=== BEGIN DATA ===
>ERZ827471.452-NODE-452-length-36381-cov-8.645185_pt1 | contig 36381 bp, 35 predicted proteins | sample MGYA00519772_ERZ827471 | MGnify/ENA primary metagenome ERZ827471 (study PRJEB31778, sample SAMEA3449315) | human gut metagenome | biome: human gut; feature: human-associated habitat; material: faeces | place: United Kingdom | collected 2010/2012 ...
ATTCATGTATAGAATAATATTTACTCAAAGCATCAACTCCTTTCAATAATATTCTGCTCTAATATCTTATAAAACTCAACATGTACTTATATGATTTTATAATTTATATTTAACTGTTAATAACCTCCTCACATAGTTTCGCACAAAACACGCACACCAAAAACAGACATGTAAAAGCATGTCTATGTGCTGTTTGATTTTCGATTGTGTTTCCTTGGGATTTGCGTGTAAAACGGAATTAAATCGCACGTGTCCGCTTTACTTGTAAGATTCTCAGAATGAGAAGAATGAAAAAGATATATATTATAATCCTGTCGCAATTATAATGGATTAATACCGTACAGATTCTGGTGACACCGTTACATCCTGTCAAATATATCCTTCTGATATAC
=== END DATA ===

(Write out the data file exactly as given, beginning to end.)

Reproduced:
>ERZ827471.452-NODE-452-length-36381-cov-8.645185_pt1 | contig 36381 bp, 35 predicted proteins | sample MGYA00519772_ERZ827471 | MGnify/ENA primary metagenome ERZ827471 (study PRJEB31778, sample SAMEA3449315) | human gut metagenome | biome: human gut; feature: human-associated habitat; material: faeces | place: United Kingdom | collected 2010/2012 ...
ATTCATGTATAGAATAATATTTACTCAAAGCATCAACTCCTTTCAATAATATTCTGCTCTAATATCTTATAAAACTCAACATGTACTTATATGATTTTATAATTTATATTTAACTGTTAATAACCTCCTCACATAGTTTCGCACAAAACACGCACACCAAAAACAGACATGTAAAAGCATGTCTATGTGCTGTTTGATTTTCGATTGTGTTTCCTTGGGATTTGCGTGTAAAACGGAATTAAATCGCACGTGTCCGCTTTACTTGTAAGATTCTCAGAATGAGAAGAATGAAAAAGATATATATTATAATCCTGTCGCAATTATAATGGATTAATACCGTACAGATTCTGGTGACACCGTTACATCCTGTCAAATATATCCTTCTGATATAC